All voices raised (11/18/99)

Have you ever heard of an organization called "Voices in the Wilderness?" Yeah, me neither. At least, not before I talked to someone last weekend who had joined it. Isn't it interesting what your friends get up to when you haven't seen them in a while? Anyway, Voices in the Wilderness (VITW for short) is a national group that protests, in various ways, U.S. sanctions on Iraq, and seeks to bring them to an end. I found it interesting to talk to someone from a group with such a specific goal - whose job, literally, is to make their job obsolete.

On Nov. 10, Madeleine Albright was in Chicago to do a question and answer session before the Chicago Council on Foreign Relations about general matters. The public was admitted. The Chicago chapter of VITW showed up with signs and posters which they revealed at intervals, shouting questions towards Albright about the sanctions. They were all escorted out, and some were arrested.

I was curious about the whole event, and looked up the transcript of the session online. It's actually kind of funny - Albright starts her speech, interruped at odd intervals by "SHOUTED QUESTION: (Inaudible)," and becomes increasingly irritated at the interruptions. You can almost see security escorting the VITW members out. My first thought was, "Well, that's nice and brave of them. But I just can't see that they're doing any good; they're just being irritating." And then, guess what. Albright answered the question. Allow me to reiterate: she answered the question. VITW forced her to acknowledge their presence and the validity of their position.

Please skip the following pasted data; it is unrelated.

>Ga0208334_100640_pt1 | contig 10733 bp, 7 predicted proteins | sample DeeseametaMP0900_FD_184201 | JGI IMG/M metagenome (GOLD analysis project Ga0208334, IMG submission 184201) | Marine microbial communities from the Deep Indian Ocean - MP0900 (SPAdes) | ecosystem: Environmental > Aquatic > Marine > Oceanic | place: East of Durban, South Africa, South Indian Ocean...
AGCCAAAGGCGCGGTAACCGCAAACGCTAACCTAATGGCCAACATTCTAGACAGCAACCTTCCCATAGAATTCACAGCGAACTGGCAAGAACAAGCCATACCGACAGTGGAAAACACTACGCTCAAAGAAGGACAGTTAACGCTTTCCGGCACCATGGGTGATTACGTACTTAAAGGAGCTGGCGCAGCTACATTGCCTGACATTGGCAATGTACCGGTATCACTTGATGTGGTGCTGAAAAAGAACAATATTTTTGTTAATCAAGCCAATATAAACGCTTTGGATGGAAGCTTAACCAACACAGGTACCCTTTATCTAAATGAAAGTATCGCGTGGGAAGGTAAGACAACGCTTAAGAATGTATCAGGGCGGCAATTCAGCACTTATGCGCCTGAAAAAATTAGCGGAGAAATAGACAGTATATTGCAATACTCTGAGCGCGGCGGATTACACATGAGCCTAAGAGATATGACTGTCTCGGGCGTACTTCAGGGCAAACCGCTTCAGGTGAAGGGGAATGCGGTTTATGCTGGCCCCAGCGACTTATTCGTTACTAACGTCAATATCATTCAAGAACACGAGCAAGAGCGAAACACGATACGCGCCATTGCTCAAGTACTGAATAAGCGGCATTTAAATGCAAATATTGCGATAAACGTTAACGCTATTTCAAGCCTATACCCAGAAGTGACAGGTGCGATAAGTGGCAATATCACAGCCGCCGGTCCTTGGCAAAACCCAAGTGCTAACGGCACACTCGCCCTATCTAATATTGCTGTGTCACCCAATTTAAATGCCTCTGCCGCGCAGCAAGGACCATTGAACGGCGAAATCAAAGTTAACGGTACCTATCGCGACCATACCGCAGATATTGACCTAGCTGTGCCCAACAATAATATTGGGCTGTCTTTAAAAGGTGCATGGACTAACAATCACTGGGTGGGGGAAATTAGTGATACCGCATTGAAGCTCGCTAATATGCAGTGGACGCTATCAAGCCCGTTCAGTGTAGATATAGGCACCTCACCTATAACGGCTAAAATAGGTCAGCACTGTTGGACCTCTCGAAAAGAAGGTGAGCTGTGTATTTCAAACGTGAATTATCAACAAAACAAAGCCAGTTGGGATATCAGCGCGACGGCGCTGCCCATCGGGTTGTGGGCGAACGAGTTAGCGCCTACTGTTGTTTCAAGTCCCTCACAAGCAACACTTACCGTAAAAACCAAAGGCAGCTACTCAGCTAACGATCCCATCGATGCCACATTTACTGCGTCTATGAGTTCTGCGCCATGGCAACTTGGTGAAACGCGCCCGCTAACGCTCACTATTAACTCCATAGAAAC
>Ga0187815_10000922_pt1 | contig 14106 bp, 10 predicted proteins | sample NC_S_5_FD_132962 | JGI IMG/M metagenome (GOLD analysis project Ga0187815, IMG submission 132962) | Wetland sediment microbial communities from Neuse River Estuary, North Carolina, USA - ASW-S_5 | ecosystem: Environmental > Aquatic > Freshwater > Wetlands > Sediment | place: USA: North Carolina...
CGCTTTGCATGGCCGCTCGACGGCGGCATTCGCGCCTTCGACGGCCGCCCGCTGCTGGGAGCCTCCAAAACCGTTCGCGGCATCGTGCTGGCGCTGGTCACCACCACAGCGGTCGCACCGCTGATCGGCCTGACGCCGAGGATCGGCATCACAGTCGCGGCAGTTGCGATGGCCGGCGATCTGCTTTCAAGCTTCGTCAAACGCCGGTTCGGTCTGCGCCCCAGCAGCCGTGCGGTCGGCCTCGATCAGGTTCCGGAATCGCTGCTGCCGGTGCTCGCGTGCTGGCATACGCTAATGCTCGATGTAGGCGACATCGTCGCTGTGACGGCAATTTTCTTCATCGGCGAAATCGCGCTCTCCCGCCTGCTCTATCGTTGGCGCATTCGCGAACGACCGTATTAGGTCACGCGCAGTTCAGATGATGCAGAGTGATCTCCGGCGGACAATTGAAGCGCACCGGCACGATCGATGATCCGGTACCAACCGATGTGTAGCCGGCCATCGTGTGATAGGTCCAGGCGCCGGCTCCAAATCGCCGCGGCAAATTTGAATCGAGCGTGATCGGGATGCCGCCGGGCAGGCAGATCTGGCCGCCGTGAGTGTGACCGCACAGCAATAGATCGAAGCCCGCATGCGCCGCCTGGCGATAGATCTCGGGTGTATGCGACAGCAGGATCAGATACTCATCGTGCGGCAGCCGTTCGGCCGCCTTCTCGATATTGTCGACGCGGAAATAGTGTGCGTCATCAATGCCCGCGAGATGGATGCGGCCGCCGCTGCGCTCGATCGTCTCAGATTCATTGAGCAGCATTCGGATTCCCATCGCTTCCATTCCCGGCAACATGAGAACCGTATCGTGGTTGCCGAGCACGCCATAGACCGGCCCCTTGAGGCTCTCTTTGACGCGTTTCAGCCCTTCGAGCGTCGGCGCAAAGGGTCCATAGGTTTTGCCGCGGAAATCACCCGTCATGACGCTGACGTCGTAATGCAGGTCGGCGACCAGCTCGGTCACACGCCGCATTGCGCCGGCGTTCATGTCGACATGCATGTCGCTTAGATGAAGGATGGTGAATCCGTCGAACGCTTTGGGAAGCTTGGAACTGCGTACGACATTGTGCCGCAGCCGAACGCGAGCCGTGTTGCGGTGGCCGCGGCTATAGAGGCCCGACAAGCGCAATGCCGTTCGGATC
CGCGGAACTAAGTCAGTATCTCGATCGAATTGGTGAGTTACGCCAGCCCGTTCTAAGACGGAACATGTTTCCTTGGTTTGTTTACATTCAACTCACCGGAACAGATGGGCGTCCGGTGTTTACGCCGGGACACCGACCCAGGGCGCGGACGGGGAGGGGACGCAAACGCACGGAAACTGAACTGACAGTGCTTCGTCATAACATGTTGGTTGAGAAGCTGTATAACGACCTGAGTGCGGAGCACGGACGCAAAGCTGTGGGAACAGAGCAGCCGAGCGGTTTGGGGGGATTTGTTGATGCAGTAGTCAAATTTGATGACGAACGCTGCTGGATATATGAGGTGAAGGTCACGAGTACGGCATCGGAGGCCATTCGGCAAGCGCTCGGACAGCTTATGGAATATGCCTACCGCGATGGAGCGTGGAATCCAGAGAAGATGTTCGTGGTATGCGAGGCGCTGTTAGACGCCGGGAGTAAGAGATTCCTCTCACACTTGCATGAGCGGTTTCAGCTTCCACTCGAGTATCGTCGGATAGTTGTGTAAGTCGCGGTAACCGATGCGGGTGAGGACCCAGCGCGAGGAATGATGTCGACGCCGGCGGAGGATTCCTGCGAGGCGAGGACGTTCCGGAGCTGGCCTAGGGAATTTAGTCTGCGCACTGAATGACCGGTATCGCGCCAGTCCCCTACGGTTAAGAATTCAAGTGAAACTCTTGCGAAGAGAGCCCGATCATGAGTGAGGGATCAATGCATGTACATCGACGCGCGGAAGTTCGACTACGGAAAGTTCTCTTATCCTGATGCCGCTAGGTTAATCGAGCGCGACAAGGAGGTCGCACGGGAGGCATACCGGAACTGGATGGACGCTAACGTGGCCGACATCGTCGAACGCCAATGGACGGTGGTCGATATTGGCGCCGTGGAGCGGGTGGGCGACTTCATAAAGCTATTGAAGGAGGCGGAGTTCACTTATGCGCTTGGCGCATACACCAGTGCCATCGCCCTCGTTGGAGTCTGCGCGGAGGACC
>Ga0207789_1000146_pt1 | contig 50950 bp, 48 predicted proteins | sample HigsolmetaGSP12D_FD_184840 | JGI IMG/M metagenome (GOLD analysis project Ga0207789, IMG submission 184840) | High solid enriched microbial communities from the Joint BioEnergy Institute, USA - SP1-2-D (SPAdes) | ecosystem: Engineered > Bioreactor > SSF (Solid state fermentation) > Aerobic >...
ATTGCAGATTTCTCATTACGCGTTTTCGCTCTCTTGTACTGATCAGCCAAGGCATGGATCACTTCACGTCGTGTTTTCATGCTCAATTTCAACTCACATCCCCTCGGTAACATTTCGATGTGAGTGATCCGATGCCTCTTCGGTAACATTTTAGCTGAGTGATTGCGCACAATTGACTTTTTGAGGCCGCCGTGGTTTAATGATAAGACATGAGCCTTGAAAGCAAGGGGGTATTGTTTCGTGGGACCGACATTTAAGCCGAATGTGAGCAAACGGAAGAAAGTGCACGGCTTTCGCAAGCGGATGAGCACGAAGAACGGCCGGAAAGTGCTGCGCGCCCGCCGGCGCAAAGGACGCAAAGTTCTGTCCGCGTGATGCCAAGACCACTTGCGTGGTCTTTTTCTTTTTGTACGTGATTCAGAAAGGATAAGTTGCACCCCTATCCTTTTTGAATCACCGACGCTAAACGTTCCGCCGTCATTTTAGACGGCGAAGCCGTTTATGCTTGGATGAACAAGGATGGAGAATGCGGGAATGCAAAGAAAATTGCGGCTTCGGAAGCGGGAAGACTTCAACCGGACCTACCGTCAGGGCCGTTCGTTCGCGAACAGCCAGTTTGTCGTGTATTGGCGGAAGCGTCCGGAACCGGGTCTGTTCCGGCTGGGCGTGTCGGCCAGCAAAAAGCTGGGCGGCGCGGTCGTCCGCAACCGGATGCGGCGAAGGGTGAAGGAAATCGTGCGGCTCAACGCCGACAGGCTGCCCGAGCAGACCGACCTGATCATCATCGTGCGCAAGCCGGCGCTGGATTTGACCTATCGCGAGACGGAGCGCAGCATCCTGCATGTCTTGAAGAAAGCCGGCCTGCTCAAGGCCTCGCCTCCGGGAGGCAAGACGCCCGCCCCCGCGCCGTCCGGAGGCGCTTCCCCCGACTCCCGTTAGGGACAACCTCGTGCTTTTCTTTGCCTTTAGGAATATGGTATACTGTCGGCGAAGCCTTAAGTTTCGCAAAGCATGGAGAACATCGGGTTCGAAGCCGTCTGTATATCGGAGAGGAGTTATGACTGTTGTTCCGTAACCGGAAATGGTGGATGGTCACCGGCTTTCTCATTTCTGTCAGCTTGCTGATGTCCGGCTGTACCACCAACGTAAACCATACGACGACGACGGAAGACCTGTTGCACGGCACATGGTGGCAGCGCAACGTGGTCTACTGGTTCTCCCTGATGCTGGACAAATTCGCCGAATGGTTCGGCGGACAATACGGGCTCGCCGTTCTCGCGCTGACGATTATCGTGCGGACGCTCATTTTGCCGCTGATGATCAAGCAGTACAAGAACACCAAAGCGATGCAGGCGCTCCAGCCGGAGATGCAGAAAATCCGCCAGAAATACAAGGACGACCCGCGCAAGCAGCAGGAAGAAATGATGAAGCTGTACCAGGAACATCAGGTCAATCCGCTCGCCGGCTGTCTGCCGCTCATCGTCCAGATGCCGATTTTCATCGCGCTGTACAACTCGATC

And they do indeed have a considerable validity to their stance. In the first five years of the sanctions, "as many as 576,000 children . . . died as a result of sanctions imposed against Iraq by the United Nations Security Council, according to a report by the U.N. Food and Agriculture Organization (FAO)" (NY Times, 12/1/95). As can be imagined, the numbers have only risen since then. The sanctions prevent food and medicine from getting to those who need them, either through lack of the supplies themselves or through inability to transport or distribute supplies. It was statistics and information like this that members of VITW shouted at Albright during her talk.

Her answer - far from satisfactory, I believe - was that Saddam Hussein was keeping funds which were intended for humanitarian purposes. Of course, he doesn't have total control over these funds - they are kept in an escrow account by the U.N. Despite this, however, Voices in the Wilderness had the respect to withdraw, as requested, after she answered them. The remainder of the transcript is free of interruptions.

What really struct me, though, was not the worthiness of their cause - although I was a little surprised by my pretty much total ignorance of it after I did a little research - it was the fact that they acted on behalf of their cause and got a response. A response, mind you, from the Secretary of State. As a hopelessly idealistic and perpetually frustrated liberal, I thought this was incredible. You don't have to be a supporter of this or any particular related cause in order to be encouraged by this incident. You may have to be irritating, but you can make your voice heard and force a response to your issue, if you persevere.

So keep up the good fight. Or if you're too disillusioned by other groups to be in one, maybe you can start your own good fight. Voices in the Wilderness has only been around since 1996, and already they're making their presence known. Once more, dear friends, unto the breach.

More information on Voices in the Wilderness.

Transcript of Albright's session in Chicago.

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